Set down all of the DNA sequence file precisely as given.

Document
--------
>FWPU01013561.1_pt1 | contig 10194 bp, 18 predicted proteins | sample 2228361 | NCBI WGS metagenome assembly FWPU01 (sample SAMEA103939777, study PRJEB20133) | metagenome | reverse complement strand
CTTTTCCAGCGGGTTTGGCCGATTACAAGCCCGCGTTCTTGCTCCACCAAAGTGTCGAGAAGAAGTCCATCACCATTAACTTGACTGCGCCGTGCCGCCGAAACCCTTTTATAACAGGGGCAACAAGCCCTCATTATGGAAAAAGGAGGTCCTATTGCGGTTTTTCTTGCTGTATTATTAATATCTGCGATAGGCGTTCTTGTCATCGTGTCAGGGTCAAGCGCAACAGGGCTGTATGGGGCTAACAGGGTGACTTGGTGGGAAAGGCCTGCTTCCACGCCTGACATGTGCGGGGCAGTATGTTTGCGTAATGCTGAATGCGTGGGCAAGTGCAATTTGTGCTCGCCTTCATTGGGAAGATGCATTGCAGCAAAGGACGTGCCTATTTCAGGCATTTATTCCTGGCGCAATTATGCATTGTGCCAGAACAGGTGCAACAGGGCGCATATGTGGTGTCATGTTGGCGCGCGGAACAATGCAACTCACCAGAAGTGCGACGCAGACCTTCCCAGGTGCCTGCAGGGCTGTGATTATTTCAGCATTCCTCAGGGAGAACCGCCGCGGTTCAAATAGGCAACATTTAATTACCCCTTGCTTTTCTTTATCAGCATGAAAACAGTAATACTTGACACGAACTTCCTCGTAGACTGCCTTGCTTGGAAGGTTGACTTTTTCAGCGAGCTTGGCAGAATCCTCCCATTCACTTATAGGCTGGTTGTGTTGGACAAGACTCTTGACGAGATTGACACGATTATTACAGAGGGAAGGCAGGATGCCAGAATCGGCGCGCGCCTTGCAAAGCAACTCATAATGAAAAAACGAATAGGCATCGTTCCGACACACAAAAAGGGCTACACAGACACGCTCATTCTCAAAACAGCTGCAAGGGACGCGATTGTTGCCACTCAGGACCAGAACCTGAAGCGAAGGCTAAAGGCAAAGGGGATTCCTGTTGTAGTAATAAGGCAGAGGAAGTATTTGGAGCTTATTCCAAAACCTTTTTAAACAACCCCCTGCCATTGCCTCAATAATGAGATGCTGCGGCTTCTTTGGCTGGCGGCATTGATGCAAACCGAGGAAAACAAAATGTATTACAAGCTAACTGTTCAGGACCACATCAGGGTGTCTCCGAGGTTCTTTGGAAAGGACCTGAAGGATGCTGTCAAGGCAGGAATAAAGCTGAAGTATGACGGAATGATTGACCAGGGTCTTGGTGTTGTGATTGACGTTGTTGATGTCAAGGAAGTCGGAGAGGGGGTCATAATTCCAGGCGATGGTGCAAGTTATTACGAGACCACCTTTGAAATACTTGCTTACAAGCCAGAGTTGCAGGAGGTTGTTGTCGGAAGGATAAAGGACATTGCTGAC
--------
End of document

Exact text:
>FWPU01013561.1_pt1 | contig 10194 bp, 18 predicted proteins | sample 2228361 | NCBI WGS metagenome assembly FWPU01 (sample SAMEA103939777, study PRJEB20133) | metagenome | reverse complement strand
CTTTTCCAGCGGGTTTGGCCGATTACAAGCCCGCGTTCTTGCTCCACCAAAGTGTCGAGAAGAAGTCCATCACCATTAACTTGACTGCGCCGTGCCGCCGAAACCCTTTTATAACAGGGGCAACAAGCCCTCATTATGGAAAAAGGAGGTCCTATTGCGGTTTTTCTTGCTGTATTATTAATATCTGCGATAGGCGTTCTTGTCATCGTGTCAGGGTCAAGCGCAACAGGGCTGTATGGGGCTAACAGGGTGACTTGGTGGGAAAGGCCTGCTTCCACGCCTGACATGTGCGGGGCAGTATGTTTGCGTAATGCTGAATGCGTGGGCAAGTGCAATTTGTGCTCGCCTTCATTGGGAAGATGCATTGCAGCAAAGGACGTGCCTATTTCAGGCATTTATTCCTGGCGCAATTATGCATTGTGCCAGAACAGGTGCAACAGGGCGCATATGTGGTGTCATGTTGGCGCGCGGAACAATGCAACTCACCAGAAGTGCGACGCAGACCTTCCCAGGTGCCTGCAGGGCTGTGATTATTTCAGCATTCCTCAGGGAGAACCGCCGCGGTTCAAATAGGCAACATTTAATTACCCCTTGCTTTTCTTTATCAGCATGAAAACAGTAATACTTGACACGAACTTCCTCGTAGACTGCCTTGCTTGGAAGGTTGACTTTTTCAGCGAGCTTGGCAGAATCCTCCCATTCACTTATAGGCTGGTTGTGTTGGACAAGACTCTTGACGAGATTGACACGATTATTACAGAGGGAAGGCAGGATGCCAGAATCGGCGCGCGCCTTGCAAAGCAACTCATAATGAAAAAACGAATAGGCATCGTTCCGACACACAAAAAGGGCTACACAGACACGCTCATTCTCAAAACAGCTGCAAGGGACGCGATTGTTGCCACTCAGGACCAGAACCTGAAGCGAAGGCTAAAGGCAAAGGGGATTCCTGTTGTAGTAATAAGGCAGAGGAAGTATTTGGAGCTTATTCCAAAACCTTTTTAAACAACCCCCTGCCATTGCCTCAATAATGAGATGCTGCGGCTTCTTTGGCTGGCGGCATTGATGCAAACCGAGGAAAACAAAATGTATTACAAGCTAACTGTTCAGGACCACATCAGGGTGTCTCCGAGGTTCTTTGGAAAGGACCTGAAGGATGCTGTCAAGGCAGGAATAAAGCTGAAGTATGACGGAATGATTGACCAGGGTCTTGGTGTTGTGATTGACGTTGTTGATGTCAAGGAAGTCGGAGAGGGGGTCATAATTCCAGGCGATGGTGCAAGTTATTACGAGACCACCTTTGAAATACTTGCTTACAAGCCAGAGTTGCAGGAGGTTGTTGTCGGAAGGATAAAGGACATTGCTGAC